The future is always on the business radar—for example, the economic future, the market future, the regulatory future. But the idea of forecasting the future in the context of work and how it gets done—what we’re calling the “future of work”—is new. The model of a predominantly onsite 40-hour work week has been in place for such a long time that most companies didn’t question it. Granted, in the last decade or so some enterprises have made changes in their work models, but until recently they were outliers.
The disruption of the COVID lockdown really shook things up across the board. Leaders who had asserted that remote work was impossible up until that point found ways to make it work. Many workers learned that they could be more productive in settings outside the company building. And many of those workers decided that they had a better chance of achieving their life goals by going independent.
The genie is out of the bottle, and even though there has been some degree of return to the traditional work model, the chances of a full return to the way things were are very slim. When we talk about the “future of work”, we look at how work is shifting and forecasts the impacts those shifts could have in 5, 10, or more years. There are steps that enterprises need to be taking now in order to be competitive in a new world of working.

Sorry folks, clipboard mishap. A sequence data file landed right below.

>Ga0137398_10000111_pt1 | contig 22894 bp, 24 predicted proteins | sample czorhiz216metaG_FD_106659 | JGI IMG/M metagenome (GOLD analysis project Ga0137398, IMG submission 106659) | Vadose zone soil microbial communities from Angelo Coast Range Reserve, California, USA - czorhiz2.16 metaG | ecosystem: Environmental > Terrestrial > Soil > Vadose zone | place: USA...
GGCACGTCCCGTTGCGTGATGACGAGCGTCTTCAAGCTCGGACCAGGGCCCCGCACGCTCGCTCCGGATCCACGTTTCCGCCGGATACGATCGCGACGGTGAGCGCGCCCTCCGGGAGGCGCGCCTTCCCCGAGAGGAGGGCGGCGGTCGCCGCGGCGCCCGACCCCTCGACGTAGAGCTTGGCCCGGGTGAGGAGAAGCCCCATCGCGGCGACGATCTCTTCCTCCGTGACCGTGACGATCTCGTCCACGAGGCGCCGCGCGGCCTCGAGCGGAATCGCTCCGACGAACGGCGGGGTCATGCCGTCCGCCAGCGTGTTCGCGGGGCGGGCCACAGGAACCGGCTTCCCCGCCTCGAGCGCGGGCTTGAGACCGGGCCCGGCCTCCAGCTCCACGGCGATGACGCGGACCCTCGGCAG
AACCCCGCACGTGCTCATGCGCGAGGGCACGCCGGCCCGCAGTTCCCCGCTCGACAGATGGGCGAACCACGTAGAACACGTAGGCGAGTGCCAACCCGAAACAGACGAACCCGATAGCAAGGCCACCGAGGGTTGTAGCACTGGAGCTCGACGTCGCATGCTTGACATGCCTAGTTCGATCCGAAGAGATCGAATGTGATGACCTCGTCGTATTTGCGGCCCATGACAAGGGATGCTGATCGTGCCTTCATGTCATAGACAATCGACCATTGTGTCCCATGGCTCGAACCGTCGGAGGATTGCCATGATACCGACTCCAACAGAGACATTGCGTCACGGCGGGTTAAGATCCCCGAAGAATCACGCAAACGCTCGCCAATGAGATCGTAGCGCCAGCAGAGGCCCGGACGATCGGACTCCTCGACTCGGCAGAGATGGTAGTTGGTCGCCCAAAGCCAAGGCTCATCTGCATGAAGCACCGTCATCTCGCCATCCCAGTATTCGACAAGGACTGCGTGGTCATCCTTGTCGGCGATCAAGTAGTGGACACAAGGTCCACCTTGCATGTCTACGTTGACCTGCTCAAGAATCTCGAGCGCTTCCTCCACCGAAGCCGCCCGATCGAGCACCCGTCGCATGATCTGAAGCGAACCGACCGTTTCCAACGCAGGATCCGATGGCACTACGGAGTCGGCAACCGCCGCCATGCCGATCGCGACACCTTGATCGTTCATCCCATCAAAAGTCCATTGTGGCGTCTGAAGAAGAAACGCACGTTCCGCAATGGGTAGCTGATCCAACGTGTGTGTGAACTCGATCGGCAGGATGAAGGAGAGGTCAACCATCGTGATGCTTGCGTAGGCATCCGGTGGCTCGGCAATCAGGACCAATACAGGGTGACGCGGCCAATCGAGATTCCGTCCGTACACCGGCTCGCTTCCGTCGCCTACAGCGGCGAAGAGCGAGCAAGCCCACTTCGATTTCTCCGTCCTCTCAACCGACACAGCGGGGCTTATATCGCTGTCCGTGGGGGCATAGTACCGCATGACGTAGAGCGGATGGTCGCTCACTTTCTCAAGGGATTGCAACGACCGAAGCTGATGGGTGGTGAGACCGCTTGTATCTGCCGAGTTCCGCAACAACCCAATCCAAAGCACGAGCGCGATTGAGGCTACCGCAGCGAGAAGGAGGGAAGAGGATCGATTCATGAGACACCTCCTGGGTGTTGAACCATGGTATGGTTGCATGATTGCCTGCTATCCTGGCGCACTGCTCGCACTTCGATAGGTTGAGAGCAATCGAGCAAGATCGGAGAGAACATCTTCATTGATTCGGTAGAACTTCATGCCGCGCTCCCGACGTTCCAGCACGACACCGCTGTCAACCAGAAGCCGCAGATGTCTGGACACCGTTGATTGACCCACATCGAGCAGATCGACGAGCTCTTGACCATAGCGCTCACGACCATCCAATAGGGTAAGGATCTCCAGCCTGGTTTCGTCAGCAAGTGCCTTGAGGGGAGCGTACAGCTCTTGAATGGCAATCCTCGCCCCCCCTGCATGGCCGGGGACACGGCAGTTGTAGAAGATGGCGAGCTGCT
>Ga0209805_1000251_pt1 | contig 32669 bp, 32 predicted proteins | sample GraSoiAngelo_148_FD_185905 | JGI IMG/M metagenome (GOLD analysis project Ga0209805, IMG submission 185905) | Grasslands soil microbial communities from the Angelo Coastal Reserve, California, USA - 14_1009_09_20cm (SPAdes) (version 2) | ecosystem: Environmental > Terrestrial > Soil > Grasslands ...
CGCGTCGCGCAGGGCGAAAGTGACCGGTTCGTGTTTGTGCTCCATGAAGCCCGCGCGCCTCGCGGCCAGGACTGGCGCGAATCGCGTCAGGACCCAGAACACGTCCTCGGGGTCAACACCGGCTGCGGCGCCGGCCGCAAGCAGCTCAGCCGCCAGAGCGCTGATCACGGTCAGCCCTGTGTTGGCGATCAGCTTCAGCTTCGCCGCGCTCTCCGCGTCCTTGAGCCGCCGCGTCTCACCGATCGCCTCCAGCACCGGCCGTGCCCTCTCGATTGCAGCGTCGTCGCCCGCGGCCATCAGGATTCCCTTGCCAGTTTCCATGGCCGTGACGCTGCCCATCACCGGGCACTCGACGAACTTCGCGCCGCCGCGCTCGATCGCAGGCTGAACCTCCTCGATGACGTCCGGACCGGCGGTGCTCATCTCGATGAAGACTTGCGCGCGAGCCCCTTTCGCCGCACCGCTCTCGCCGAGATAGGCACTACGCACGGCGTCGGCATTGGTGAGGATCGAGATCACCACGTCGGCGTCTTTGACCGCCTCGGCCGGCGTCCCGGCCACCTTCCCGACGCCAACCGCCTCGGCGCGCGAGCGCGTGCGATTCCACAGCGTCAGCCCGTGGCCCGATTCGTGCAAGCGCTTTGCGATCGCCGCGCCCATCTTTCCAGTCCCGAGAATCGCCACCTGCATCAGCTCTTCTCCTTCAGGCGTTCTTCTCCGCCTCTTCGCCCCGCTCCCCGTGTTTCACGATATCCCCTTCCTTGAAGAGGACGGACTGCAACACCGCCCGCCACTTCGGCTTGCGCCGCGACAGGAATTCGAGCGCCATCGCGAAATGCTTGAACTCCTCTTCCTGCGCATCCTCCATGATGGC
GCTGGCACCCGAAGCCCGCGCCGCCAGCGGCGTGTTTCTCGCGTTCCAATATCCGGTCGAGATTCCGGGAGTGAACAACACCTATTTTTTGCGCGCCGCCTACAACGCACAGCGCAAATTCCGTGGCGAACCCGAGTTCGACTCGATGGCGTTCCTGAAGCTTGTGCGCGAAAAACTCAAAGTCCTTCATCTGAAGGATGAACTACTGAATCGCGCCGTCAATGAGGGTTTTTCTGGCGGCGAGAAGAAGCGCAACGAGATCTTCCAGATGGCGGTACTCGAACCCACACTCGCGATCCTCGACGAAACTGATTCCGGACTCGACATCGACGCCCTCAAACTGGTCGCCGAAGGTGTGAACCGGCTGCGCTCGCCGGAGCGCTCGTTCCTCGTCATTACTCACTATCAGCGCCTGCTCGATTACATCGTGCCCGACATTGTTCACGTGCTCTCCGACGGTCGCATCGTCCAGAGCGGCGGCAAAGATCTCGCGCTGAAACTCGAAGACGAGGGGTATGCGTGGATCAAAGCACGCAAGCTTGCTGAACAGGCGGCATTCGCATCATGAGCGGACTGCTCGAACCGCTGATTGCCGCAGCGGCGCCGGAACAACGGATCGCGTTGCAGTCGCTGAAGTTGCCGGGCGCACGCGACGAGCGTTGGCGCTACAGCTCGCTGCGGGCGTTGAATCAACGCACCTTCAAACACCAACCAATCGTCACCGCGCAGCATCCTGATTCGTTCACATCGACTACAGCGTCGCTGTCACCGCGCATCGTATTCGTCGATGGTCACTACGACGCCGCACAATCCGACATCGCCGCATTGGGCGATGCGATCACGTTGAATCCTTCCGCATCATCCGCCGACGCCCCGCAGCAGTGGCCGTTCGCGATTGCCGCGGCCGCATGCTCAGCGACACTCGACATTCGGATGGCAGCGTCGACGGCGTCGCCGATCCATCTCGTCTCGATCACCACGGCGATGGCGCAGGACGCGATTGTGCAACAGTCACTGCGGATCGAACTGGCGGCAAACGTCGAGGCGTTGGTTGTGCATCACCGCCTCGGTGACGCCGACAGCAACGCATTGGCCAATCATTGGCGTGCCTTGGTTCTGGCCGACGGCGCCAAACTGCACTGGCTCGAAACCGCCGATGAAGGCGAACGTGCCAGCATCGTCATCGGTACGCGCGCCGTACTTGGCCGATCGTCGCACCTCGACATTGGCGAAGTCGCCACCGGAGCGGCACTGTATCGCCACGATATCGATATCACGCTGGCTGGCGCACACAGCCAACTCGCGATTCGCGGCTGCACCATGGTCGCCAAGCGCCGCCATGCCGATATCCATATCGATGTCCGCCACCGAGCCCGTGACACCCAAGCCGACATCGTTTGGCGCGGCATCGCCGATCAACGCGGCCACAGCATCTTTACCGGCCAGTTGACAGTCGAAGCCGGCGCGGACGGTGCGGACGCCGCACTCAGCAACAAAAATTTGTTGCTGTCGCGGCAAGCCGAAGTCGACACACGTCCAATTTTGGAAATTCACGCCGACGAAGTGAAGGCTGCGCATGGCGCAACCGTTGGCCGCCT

Two Future-of-Work Focus Areas for 2024
If you haven’t already done so, make 2024 the year you begin incorporating future-of-work strategies into your business planning. Two areas that are foundational to the future of work are:
- The fully remote/hybrid workplace
- An optimized workforce
The good news is that you’ve made at least a beginning in one or both areas, you can build from what you have.
Fully Remote/Hybrid Workplace
The remote/hybrid work model is not a flash in the pan. It is here to stay and is, in fact, expanding to include digital nomads.
- Where are you in terms of technology and policy to support a remote/hybrid workplace?
- Are you including digital nomads in your calculations?
- What opportunities will be available by making remote/hybrid and digital nomad models an integral part of how work gets done in your business?
- What barriers exist to that accomplishment?
If you have not yet started to optimize your workforce, 2024 is the year to start. Achieving a strategic mix of employees and independent talent in your workforce—for example, a 70%/30% mix—is a must to maintain a favorable competitive position in the years to come.
- Based on your current population of contractors and their roles, where can independent talent make the most difference in the business?
- Are there other roles that are better suited to independents than to employees?
- Conversely, are there roles that are better filled by employees?
- What is the optimum percentage mix of employees and independents?
Put the Right Actions into Your 2024 Plan
Determine where the company needs to be at the end of 2024 in terms of one or both areas. Map out the tasks, initiatives, and resources that will get you there and incorporate them into your annual plan. Then, by this time next year, you’ll be ready to take the next steps toward a work model that will work in the future.